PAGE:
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Moats: Faith in Free Speech

Most people probably don’t remember George Lincoln Rockwell, who after World War II was the founder of the American Nazi Party. He used to strut and preen in a Nazi uniform, and in the mid-’60s, he spoke at the university where I was a student. He praised Hitler, denied the Holocaust, and promised that if he became president, he’d execute Jews he considered traitors.

There was a big debate about whether he should be allowed to speak, but in the end faith in free speech prevailed. Allowing him to speak would put his hateful ideas out there for all to see — and to reject.

He drew a large crowd, including me, who listened to a crude racist rant, prompting laughter from those who thought it was all a joke. Mostly, people thought he was a lunatic.

This was only 20 years or so from the end of World War II, and memories of its horrors were still fresh. At one appearance, Holocaust survivors and military veterans pummeled him with their umbrellas. A year after I saw him, a former follower assassinated him, and few were surprised.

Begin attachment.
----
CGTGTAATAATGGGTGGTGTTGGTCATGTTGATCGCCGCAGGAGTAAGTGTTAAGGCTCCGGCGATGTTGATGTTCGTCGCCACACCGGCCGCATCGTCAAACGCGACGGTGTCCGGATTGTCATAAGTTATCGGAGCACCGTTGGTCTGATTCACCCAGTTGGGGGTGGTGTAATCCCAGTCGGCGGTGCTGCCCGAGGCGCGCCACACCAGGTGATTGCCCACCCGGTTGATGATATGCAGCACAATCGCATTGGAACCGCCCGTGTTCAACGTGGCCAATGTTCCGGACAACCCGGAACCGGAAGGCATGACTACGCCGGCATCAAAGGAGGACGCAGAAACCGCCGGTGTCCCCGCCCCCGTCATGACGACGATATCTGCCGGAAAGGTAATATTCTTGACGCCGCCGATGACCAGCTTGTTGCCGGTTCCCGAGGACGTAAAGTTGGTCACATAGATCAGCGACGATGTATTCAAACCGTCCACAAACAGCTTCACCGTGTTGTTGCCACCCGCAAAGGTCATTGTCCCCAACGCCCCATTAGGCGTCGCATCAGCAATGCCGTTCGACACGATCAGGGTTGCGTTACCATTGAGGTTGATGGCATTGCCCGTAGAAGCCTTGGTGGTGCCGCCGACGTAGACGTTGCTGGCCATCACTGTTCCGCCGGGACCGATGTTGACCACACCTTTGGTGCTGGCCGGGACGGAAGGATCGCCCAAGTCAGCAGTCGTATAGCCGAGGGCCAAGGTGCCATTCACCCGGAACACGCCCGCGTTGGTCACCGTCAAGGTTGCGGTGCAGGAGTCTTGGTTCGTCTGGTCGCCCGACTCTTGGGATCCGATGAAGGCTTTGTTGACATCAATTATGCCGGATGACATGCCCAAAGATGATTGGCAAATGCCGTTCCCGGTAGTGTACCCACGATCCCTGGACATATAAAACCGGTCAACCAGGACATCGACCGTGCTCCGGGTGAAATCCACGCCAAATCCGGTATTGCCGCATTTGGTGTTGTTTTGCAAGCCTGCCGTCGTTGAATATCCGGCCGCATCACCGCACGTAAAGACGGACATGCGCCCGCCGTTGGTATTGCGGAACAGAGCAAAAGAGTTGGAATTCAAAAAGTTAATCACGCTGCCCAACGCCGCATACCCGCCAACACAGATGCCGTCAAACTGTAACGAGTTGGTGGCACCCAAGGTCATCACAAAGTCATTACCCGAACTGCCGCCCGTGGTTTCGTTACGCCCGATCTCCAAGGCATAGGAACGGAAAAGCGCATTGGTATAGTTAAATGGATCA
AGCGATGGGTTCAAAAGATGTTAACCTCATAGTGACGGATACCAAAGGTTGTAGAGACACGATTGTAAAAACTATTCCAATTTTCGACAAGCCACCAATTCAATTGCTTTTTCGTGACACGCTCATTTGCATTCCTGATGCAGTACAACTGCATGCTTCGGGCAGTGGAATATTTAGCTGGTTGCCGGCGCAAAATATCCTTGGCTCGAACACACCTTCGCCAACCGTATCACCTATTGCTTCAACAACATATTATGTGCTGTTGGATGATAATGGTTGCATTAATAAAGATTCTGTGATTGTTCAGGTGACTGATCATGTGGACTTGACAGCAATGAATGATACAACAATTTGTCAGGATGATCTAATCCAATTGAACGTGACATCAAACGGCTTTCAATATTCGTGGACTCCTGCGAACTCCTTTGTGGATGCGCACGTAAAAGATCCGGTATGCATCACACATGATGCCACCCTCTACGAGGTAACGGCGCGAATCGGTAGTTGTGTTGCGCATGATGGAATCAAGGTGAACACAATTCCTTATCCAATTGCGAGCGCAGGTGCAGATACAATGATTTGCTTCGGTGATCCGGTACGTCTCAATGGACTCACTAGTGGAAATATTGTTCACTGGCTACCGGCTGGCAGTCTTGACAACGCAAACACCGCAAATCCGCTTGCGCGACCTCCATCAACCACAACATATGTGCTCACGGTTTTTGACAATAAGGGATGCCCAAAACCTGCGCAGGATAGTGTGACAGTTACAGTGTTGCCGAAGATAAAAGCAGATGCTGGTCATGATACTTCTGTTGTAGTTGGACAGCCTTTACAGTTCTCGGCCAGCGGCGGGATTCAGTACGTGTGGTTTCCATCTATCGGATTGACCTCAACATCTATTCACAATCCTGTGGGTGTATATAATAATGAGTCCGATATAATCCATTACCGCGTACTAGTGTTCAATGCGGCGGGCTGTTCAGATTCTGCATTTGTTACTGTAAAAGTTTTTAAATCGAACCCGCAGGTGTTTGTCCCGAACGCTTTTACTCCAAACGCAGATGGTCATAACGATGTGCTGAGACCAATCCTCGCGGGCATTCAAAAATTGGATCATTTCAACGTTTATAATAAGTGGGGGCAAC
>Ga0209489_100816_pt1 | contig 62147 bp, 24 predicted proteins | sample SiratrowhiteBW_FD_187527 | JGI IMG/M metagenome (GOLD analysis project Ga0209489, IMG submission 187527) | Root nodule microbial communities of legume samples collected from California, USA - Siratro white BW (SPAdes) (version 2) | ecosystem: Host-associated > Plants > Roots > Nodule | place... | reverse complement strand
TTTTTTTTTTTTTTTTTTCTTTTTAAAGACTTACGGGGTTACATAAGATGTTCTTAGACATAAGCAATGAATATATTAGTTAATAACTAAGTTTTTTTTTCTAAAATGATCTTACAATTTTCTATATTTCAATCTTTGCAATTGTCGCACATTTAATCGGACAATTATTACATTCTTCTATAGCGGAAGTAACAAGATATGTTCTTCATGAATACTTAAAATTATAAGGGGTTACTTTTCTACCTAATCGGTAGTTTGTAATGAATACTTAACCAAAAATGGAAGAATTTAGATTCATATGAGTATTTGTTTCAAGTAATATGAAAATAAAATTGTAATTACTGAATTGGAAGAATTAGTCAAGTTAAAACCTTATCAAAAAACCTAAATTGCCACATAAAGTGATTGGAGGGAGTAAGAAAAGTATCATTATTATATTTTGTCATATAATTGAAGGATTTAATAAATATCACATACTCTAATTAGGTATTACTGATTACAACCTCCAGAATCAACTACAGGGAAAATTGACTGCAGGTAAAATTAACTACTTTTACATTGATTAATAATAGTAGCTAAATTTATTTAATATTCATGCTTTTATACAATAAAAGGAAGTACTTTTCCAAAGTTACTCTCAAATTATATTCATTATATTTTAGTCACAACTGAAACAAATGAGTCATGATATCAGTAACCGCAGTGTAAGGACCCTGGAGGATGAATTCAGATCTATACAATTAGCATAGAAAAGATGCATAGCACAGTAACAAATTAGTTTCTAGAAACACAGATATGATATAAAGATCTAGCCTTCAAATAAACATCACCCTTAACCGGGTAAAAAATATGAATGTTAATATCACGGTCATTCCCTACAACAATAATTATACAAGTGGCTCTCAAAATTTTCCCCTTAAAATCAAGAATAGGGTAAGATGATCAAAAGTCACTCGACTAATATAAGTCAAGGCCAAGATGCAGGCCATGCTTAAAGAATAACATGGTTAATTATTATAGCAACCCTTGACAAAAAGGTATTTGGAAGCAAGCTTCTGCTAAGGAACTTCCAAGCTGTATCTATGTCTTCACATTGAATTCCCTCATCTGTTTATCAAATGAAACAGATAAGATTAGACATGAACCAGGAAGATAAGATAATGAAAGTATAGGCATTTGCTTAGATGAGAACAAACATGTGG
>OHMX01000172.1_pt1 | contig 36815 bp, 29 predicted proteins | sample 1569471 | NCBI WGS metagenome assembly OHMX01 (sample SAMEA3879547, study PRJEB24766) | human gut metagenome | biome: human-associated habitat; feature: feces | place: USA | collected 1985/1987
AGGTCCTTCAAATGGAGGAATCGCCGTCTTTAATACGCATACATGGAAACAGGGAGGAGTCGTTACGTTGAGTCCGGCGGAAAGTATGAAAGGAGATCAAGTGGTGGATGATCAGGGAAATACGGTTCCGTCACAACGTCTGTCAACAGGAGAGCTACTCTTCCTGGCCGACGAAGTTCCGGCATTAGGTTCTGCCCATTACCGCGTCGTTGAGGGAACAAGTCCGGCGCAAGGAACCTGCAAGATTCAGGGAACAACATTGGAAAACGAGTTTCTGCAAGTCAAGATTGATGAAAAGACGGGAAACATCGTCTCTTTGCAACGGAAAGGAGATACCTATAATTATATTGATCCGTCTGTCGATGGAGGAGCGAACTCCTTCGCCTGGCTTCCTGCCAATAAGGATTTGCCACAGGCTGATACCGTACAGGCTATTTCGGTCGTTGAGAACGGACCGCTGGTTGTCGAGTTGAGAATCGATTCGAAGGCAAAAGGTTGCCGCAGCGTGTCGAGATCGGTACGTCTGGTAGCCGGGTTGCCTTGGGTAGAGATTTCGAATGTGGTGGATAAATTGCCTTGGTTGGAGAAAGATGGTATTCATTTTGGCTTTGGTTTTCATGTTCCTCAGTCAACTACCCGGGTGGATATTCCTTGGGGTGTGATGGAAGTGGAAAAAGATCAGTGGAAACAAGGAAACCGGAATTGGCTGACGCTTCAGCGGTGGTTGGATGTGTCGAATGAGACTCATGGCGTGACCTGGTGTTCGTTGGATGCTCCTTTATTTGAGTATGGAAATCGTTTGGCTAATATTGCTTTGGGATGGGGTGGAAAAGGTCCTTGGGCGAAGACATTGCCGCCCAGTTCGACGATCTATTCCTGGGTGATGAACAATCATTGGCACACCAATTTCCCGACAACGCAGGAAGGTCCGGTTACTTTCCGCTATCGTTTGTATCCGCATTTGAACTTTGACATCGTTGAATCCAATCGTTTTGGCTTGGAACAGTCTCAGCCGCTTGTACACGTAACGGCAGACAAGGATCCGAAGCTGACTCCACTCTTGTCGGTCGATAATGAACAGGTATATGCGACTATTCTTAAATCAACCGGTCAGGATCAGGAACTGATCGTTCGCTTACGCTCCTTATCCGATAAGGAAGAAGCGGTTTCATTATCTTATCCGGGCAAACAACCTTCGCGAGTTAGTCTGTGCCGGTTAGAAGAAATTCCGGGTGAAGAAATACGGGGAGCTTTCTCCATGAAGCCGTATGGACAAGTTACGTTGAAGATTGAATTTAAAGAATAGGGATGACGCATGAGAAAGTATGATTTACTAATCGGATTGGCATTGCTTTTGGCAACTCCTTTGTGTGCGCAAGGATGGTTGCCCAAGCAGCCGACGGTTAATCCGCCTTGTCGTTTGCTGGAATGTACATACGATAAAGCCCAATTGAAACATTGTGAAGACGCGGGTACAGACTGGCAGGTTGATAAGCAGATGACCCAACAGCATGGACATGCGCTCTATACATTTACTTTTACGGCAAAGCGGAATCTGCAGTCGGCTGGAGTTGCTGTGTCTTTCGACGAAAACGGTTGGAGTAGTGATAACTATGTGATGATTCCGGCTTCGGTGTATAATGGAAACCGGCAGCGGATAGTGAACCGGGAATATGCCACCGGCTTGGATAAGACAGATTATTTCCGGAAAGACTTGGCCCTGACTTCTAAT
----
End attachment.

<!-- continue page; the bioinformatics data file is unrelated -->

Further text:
At the time, people like Rockwell, occupied the narrowest political fringe, which included attention-seekers, haters, criminals, and the plainly delusional. Some, notably the Ku Klux Klan, were still actively doing harm. But mostly these extremists were not taken seriously.

I’m reminded of this history because of the new prominence in our politics of white supremacists and their rhetoric of hate. Poisonous ideas seem to be gaining ground.

This is possible partly because memories fade, and people forget the full dimension of the horror unleashed by ideas of ethnic and racial superiority.

Here in Vermont we are somewhat insulated from the most virulent of these trends. Elsewhere, racism is part of the landscape.

It is said that the best response to hate speech is not to silence it — but to answer it.

Instead of less speech, we need more speech — speech upholding the value of human dignity in a democratic society — so fringe characters like Rockwell can be kept on the fringe, where they can spout their nonsense to their heart’s content.

Democracy is strong enough to make room for people like him, even if their ideas are at war with the very principles that give them a platform.

David Moats is an author and Pulitzer Prize-winning journalist.
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